With Daniel Lippman
WHERE DO CRYPTO ADVOCATES GO FROM HERE?: Following the cryptocurrency world’s high-profile, if unsuccessful efforts to extract changes in reporting requirements introduced in the bipartisan infrastructure bill the Senate passed this week, major players in the advocacy space say they plan to take a beat to recuperate before engaging allies in the House about revising the bill’s language — a step they acknowledge is far from guaranteed despite positive signals from lawmakers.
— At issue in the bill were new tax rules that would require cryptocurrency trading platforms and other entities defined as “brokers” to report transactions to the IRS. Advocates said they were blindsided by what they described as an overly broad definition of broker that could sweep up software developers and so-called miners who would find it impossible to comply with the requirements. “We are probably like everyone else trying to figure out what the process is going to look like” for amending the bill in the House, said Kristin Smith, executive director of the Blockchain Association, a key industry lobbying group.
— “I can’t say I have a fully formed plan of action that I can share,” added Jerry Brito, who leads Coin Center, a think tank that specializes in cryptocurrency policy, civil liberties and digital rights. He noted that “certainly there are many more champions of cryptocurrency technology in the House,” some of whom have started trying to rally support for opening the bill up for amendment despite there being delicate margins for defection in either chamber. Those lawmakers “would not be kind of … bound to the compromise that was reached in the Senate,” Brito told PI earlier this week. “So they would have an opportunity to look at this from scratch.”
— He added that until advocates know how the House plans to approach the bill, it would be difficult to mount a grassroots advocacy effort, which he and Smith described as integral to industry efforts to narrow the bill’s language establishing new reporting requirements. For some lawmakers, Smith said, the outcry over the requirements may have been the first time it became clear “that there’s actually a lot of constituents in their home states and in their districts that are participating in the crypto ecosystem and that they care very passionately about it.” The Blockchain Association plans to harness this energy, she said, adding that it’s already opened up a dialogue with a broader group of legislators.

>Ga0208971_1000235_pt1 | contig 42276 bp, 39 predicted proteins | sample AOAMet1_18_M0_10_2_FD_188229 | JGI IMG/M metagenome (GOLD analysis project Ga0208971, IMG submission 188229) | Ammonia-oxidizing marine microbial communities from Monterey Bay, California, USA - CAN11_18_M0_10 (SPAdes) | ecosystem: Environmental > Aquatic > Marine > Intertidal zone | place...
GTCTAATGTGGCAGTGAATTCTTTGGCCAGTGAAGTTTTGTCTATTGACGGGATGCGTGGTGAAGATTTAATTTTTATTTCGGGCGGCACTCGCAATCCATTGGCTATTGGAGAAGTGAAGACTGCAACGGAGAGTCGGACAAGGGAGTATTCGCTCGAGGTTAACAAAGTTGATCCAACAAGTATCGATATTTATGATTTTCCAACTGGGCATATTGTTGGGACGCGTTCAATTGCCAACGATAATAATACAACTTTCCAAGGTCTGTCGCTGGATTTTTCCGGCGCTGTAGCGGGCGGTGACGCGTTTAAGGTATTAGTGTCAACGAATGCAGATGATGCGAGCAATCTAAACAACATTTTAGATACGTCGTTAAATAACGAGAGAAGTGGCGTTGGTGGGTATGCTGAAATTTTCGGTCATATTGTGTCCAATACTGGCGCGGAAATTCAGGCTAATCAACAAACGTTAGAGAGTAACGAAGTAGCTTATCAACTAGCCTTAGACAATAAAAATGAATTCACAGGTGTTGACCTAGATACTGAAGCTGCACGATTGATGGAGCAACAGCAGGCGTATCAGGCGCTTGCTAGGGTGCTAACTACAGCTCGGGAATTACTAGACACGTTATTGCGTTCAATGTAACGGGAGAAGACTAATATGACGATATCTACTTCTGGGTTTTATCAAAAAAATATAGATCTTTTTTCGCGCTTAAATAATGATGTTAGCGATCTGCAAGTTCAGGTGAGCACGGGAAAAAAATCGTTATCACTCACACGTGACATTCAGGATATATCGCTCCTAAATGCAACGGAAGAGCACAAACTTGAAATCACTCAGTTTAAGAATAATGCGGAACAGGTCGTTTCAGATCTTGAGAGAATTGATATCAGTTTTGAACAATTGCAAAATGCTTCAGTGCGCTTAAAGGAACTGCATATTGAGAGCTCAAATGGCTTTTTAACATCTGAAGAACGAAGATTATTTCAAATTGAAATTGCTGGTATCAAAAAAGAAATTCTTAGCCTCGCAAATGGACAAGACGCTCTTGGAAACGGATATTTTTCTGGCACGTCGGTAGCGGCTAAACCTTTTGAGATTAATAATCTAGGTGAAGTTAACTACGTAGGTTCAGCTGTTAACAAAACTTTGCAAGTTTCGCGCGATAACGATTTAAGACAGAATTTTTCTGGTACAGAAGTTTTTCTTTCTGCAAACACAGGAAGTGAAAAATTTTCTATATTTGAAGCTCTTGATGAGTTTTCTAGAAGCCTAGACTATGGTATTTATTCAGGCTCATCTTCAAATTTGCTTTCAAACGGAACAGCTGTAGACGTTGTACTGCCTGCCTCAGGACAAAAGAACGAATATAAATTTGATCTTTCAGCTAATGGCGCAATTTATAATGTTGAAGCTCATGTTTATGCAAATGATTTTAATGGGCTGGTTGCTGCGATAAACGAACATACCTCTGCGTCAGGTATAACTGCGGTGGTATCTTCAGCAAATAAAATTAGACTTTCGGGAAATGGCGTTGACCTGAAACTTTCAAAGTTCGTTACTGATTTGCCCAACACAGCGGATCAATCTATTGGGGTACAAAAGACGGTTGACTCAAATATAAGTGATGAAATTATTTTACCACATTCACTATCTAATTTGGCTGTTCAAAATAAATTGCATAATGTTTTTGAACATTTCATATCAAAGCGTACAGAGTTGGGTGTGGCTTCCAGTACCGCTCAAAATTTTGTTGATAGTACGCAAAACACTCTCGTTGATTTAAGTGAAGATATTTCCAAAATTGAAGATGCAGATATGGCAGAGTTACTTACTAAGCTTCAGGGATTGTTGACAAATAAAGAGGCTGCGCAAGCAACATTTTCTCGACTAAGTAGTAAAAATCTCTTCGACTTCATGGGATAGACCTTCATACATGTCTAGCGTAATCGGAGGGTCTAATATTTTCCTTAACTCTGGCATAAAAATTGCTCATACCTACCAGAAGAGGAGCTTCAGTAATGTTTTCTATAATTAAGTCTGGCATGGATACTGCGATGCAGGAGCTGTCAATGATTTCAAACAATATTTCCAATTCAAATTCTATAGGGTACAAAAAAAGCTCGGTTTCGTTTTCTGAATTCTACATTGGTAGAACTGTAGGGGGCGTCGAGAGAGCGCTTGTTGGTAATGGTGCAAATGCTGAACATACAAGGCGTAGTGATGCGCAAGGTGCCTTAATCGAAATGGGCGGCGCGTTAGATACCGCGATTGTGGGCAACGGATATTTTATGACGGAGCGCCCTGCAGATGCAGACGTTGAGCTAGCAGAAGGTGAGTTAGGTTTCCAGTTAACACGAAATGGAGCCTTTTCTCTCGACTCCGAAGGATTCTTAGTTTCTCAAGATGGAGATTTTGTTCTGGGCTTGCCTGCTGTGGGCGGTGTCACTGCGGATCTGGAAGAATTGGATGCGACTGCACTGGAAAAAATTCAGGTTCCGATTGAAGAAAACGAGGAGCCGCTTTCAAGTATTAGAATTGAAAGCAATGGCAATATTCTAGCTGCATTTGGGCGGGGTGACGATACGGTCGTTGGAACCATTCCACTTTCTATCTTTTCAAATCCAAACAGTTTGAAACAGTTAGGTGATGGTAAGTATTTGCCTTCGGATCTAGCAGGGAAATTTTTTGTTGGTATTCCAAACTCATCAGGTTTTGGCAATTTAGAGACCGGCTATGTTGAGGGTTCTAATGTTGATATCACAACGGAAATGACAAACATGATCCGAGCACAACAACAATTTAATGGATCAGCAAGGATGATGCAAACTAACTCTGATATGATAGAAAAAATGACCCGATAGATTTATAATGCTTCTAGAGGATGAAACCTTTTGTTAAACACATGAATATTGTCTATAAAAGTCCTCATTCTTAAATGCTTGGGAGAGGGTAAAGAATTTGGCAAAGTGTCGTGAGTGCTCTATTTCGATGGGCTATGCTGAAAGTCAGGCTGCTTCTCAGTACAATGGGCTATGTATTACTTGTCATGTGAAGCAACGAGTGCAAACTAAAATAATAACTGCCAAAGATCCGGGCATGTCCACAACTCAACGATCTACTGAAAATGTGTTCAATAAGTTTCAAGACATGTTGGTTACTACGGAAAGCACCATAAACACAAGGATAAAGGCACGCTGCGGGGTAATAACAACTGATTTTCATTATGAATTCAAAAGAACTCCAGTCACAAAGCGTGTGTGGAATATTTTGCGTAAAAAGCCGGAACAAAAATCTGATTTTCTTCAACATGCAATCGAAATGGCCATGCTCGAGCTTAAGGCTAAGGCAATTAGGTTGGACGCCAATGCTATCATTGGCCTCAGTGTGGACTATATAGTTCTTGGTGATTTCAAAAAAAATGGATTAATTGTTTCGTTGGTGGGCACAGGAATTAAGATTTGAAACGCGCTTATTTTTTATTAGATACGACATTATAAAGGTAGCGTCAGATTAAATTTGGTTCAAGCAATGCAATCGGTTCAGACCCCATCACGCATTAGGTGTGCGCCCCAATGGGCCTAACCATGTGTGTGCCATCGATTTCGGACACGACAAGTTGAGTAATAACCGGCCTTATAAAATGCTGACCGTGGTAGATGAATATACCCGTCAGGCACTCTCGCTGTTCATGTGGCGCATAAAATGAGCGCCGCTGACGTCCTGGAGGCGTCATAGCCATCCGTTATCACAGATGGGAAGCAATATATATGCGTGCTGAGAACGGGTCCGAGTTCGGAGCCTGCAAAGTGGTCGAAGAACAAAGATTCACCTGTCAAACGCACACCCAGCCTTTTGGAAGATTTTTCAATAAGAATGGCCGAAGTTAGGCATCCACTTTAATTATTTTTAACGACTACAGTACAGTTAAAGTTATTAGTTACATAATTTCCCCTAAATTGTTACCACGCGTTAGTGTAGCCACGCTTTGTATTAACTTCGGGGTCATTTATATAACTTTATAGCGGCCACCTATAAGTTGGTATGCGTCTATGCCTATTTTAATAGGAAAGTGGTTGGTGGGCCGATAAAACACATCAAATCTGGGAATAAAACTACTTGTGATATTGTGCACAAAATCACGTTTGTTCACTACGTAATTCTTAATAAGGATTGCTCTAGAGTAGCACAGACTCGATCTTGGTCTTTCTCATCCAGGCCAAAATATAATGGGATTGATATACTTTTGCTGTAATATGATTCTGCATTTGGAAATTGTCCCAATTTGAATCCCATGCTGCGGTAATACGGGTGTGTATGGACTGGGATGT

— This month’s scramble to revise the bill was also the result of an industry that has quickly ramped up its presence in Washington over the past year, amid growing criticism by some lawmakers and regulators. While Coin Center has been around since 2014 and the Blockchain Association since 2018, the effort was aided by a much newer crypto trade group that formed just months ago, the Crypto Council for Innovation. “We will work closely with House members to fix the bill so the United States can maintain its role as the global technology leader,” a spokesperson for the group said in a statement. And the cryptocurrency exchange Coinbase, Smith pointed out, didn’t even have offices in Washington until a few months ago but “were wonderful to work with” on the tax provision issue.
— “I think the shortcoming we had going into this is that the crypto advocacy efforts in Washington are … significantly under-resourced,” she said. However, there’s now “a tremendous amount of interest” from companies looking to get involved for the first time or increase their involvement “in order to get … a lobbying infrastructure in place to be more effective.” Brito said that crypto advocates going forward will need to emphasize that the industry is not “averse to regulation,” but “isn’t going to stand” for new rules put together without industry input. Smith said the lobbying fight showed the need for more people working on crypto policy and advocacy in Washington, including potentially holding a “crypto school” for Hill aides and even K Street as more lobbyists get drawn into the policy fights.